Moobot Milks Tenda Router Bugs for Propagation

An analysis of the campaign revealed Cyberium, an active Mirai-variant malware hosting site.

A variant of the Mirai botnet called Moobot saw a big spike in activity recently, with researchers picking up widespread scanning in their telemetry for a known vulnerability in Tenda routers. It turns out that it was being pushed out from a new cyber-underground malware domain, known as Cyberium, which has been anchoring a large amount of Mirai-variant activity.

According to AT&T Alien Labs, the scanning for vulnerable Tenda routers piqued researcher interest given that such activity is typically rare. The targeted bug is a remote code-execution (RCE) issue (CVE-2020-10987).

“This spike was observed throughout a significant number of clients, in the space of a few hours,” according to an AT&T analysis, released Monday. “This vulnerability is not commonly used by web scanners and was barely detected by our honeypots during the last six months, except for a minor peak in November.”

Following the breadcrumbs of the activity, researchers tracked down the infrastructure behind the Tenda scans in late March – discovering that it was being used to scan for additional bugs, in the Axis SSI, Huawei home routers (CVE-2017-17215) and the Realtek SDK Miniigd (CVE-2014-8361). It was also deploying a DVR scanner that tried default credentials for the Sofia video application. These compromise efforts were tied to a variety of different Mirai-based botnet infections, including the Satori botnet.

Cyberium in Action

A commonality across all of the activity is that the malware deposited on compromised devices was pulled from the same malware hosting page: dns.cyberium[.]cc.

“When this domain was investigated, several campaigns were identified, going back at least one year to May 2020,” according to AT&T. “Most of the attacks lasted for approximately a week while they hosted several Mirai variants.”

Interestingly, each campaign had its own subdomain page below the top-level Cyberium page, and when it was completed, the subdomain became unresolvable. While active, the campaign would cycle between different Mirai variants: The same URL could be hosting Satori one day and Moobot the week after, according to AT&T.

“The actors appear to come back to the same domain with a new subdomain for each new campaign,” researchers explained. “Activity in between campaigns goes quiet to increase the trust of the original domain. Keeping a long-running existing domain while issuing a brand-new subdomain helps to divert attention to the new domain and thus distract from the original.”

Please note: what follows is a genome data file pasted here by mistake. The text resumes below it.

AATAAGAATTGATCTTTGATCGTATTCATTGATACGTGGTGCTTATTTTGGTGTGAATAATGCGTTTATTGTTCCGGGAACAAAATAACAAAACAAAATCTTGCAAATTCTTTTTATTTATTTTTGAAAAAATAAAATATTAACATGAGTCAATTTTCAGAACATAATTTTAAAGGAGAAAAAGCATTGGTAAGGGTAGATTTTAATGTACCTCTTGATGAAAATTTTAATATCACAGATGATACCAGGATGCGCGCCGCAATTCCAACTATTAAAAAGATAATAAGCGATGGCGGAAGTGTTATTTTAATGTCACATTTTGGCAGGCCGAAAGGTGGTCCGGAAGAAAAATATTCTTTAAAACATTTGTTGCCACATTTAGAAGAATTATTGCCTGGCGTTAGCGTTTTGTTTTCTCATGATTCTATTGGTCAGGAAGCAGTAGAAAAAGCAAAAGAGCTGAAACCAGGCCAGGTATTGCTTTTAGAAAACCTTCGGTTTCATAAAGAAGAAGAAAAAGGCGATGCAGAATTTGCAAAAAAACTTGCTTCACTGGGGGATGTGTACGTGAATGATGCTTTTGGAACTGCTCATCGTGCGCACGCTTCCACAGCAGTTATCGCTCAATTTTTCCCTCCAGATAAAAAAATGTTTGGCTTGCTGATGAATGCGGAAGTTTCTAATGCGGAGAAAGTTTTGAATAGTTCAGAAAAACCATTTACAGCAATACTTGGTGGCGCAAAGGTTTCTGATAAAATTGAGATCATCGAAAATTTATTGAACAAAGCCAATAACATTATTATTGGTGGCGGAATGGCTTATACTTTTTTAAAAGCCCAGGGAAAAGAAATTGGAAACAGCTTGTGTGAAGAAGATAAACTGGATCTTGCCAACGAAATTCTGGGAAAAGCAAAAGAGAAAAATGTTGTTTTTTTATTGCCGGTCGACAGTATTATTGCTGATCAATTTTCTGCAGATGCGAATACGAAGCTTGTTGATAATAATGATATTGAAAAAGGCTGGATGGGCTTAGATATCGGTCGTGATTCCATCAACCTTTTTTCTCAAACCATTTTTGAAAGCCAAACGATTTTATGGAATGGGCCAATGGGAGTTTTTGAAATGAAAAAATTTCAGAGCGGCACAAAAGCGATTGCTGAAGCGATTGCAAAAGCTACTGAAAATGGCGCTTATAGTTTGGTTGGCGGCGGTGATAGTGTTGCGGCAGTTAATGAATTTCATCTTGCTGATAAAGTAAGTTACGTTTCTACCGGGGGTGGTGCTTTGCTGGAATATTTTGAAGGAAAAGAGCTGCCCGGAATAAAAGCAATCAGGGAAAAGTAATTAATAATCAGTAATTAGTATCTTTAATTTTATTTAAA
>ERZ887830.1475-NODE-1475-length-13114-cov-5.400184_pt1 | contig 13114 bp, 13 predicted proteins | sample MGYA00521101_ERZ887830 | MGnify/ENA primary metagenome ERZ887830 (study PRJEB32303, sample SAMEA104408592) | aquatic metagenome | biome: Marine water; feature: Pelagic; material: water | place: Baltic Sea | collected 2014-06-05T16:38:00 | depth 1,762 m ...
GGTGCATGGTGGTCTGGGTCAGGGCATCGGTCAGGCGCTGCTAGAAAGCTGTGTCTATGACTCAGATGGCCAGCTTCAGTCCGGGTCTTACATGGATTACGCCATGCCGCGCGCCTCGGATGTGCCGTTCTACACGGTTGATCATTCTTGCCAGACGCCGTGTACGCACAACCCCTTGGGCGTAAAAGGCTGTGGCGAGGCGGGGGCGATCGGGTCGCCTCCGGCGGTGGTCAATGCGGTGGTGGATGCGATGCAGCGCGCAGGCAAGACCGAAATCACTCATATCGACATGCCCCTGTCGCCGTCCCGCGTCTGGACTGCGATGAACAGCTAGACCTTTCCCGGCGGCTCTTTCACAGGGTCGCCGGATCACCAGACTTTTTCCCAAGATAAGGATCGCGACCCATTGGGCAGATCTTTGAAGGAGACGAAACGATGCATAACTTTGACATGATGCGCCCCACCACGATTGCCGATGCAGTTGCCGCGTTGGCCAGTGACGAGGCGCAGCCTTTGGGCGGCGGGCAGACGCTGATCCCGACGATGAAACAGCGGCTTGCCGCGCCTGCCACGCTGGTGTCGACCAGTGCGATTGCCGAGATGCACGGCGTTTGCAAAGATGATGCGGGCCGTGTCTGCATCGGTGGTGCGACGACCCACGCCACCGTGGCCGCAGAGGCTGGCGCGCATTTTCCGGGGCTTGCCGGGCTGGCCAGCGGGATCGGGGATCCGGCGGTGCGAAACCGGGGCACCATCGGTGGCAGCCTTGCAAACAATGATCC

After initial compromise of a targeted internet of things (IoT) device, the first request to Cyberium was for a bash script that acted like a downloader.

“The script attempts to download a list of filenames (associated with different CPU architectures), executes each one of them, achieves persistence through a crontab that redownloads the bash script itself and finally deletes itself,” according to the analysis.

This script is very similar to downloaders previously seen for Mirai variants, researchers noted.

Moobot Stampedes onto Malware Scene

Moobot was first spotted in April 2020, using a pair of zero-day exploits to compromise multiple types of fiber routers. Then last October, it was seen going after vulnerable Docker APIs. In all cases, the goal is to add devices as nodes in a botnet used to carry out distributed denial of service (DDoS) attacks, just like Mirai itself. It isn’t one of the more common variants, however.

One of the main distinctions of Moobot is a hardcoded string that’s used several times throughout the code, including generating the process name to be used during execution, according to AT&T.

“The number of samples Alien Labs has seen with that string has greatly increased in the last months, scattering from the original Moobot sample,” AT&T noted. “This could potentially mean that last year’s Moobots samples were used to create new branches of Mirai variants.”

In a new wrinkle, the observed Moobot samples were encrypted.

“However, it did maintain other previously seen characteristics, like a hardcoded list of IP addresses to avoid, such as: Private ranges, the Department of Defense, IANA IPs, GE, HP and others,” according to the analysis.

Cyberium: Unanswered Questions

AT&T found that Cyberium has been in action for the past year or so and that it appears to be active still. At the time of publication, some of the Cyberium subdomains were up, but not hosting any malware samples – potentially indicating that the pages are awaiting new requests for command-and-control server (C2) lists, according to AT&T.

The researchers said that the cybercriminals behind Cyberium remain somewhat mysterious.

“Several questions remain unanswered,” researchers concluded. “Why would the attackers deliver different Mirai variants with different C2s on the same campaign? Are they trying to avoid anti-virus detection through diversification of variants? Or, are they trying to improve the botnet resiliency by diversifying C2.”

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